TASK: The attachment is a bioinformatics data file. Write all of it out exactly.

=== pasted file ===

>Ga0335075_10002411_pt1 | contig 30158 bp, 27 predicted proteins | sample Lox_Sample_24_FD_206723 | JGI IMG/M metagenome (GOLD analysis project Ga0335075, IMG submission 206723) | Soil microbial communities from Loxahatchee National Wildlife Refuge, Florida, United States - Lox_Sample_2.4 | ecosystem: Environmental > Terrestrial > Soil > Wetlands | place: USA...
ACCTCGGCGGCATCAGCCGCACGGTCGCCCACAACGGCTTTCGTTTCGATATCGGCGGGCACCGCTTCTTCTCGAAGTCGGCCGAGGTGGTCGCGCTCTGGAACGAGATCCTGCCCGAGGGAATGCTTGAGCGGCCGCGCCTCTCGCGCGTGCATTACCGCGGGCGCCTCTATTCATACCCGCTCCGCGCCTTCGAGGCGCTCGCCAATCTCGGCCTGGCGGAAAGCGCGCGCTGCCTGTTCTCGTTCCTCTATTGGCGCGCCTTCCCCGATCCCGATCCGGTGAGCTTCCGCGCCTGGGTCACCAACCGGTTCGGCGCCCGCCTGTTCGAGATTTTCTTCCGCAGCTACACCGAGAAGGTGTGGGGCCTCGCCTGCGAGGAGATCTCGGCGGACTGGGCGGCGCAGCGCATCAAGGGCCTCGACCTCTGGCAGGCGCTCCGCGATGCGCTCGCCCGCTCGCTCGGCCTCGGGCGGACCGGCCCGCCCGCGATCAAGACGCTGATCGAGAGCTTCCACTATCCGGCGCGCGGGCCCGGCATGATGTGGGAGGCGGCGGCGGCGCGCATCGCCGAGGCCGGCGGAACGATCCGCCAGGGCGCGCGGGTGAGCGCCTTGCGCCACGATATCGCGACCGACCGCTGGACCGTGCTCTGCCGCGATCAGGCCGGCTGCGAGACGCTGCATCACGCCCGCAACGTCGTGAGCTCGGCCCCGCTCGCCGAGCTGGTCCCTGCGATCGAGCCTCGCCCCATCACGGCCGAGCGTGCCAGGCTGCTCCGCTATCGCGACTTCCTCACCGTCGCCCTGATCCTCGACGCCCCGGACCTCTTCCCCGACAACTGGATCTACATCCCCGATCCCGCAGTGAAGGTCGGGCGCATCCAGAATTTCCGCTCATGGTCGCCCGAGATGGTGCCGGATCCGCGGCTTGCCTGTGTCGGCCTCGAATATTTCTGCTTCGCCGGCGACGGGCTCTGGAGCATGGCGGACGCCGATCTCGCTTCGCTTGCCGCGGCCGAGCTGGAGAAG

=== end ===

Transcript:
>Ga0335075_10002411_pt1 | contig 30158 bp, 27 predicted proteins | sample Lox_Sample_24_FD_206723 | JGI IMG/M metagenome (GOLD analysis project Ga0335075, IMG submission 206723) | Soil microbial communities from Loxahatchee National Wildlife Refuge, Florida, United States - Lox_Sample_2.4 | ecosystem: Environmental > Terrestrial > Soil > Wetlands | place: USA...
ACCTCGGCGGCATCAGCCGCACGGTCGCCCACAACGGCTTTCGTTTCGATATCGGCGGGCACCGCTTCTTCTCGAAGTCGGCCGAGGTGGTCGCGCTCTGGAACGAGATCCTGCCCGAGGGAATGCTTGAGCGGCCGCGCCTCTCGCGCGTGCATTACCGCGGGCGCCTCTATTCATACCCGCTCCGCGCCTTCGAGGCGCTCGCCAATCTCGGCCTGGCGGAAAGCGCGCGCTGCCTGTTCTCGTTCCTCTATTGGCGCGCCTTCCCCGATCCCGATCCGGTGAGCTTCCGCGCCTGGGTCACCAACCGGTTCGGCGCCCGCCTGTTCGAGATTTTCTTCCGCAGCTACACCGAGAAGGTGTGGGGCCTCGCCTGCGAGGAGATCTCGGCGGACTGGGCGGCGCAGCGCATCAAGGGCCTCGACCTCTGGCAGGCGCTCCGCGATGCGCTCGCCCGCTCGCTCGGCCTCGGGCGGACCGGCCCGCCCGCGATCAAGACGCTGATCGAGAGCTTCCACTATCCGGCGCGCGGGCCCGGCATGATGTGGGAGGCGGCGGCGGCGCGCATCGCCGAGGCCGGCGGAACGATCCGCCAGGGCGCGCGGGTGAGCGCCTTGCGCCACGATATCGCGACCGACCGCTGGACCGTGCTCTGCCGCGATCAGGCCGGCTGCGAGACGCTGCATCACGCCCGCAACGTCGTGAGCTCGGCCCCGCTCGCCGAGCTGGTCCCTGCGATCGAGCCTCGCCCCATCACGGCCGAGCGTGCCAGGCTGCTCCGCTATCGCGACTTCCTCACCGTCGCCCTGATCCTCGACGCCCCGGACCTCTTCCCCGACAACTGGATCTACATCCCCGATCCCGCAGTGAAGGTCGGGCGCATCCAGAATTTCCGCTCATGGTCGCCCGAGATGGTGCCGGATCCGCGGCTTGCCTGTGTCGGCCTCGAATATTTCTGCTTCGCCGGCGACGGGCTCTGGAGCATGGCGGACGCCGATCTCGCTTCGCTTGCCGCGGCCGAGCTGGAGAAG